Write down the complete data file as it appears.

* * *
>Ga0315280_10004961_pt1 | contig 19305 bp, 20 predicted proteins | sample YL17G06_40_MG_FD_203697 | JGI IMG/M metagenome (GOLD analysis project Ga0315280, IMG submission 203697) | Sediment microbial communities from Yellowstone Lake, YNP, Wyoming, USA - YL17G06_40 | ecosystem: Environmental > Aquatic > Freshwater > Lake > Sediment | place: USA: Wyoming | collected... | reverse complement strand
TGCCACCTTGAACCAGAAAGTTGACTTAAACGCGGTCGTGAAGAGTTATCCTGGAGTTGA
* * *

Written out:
>Ga0315280_10004961_pt1 | contig 19305 bp, 20 predicted proteins | sample YL17G06_40_MG_FD_203697 | JGI IMG/M metagenome (GOLD analysis project Ga0315280, IMG submission 203697) | Sediment microbial communities from Yellowstone Lake, YNP, Wyoming, USA - YL17G06_40 | ecosystem: Environmental > Aquatic > Freshwater > Lake > Sediment | place: USA: Wyoming | collected... | reverse complement strand
TGCCACCTTGAACCAGAAAGTTGACTTAAACGCGGTCGTGAAGAGTTATCCTGGAGTTGA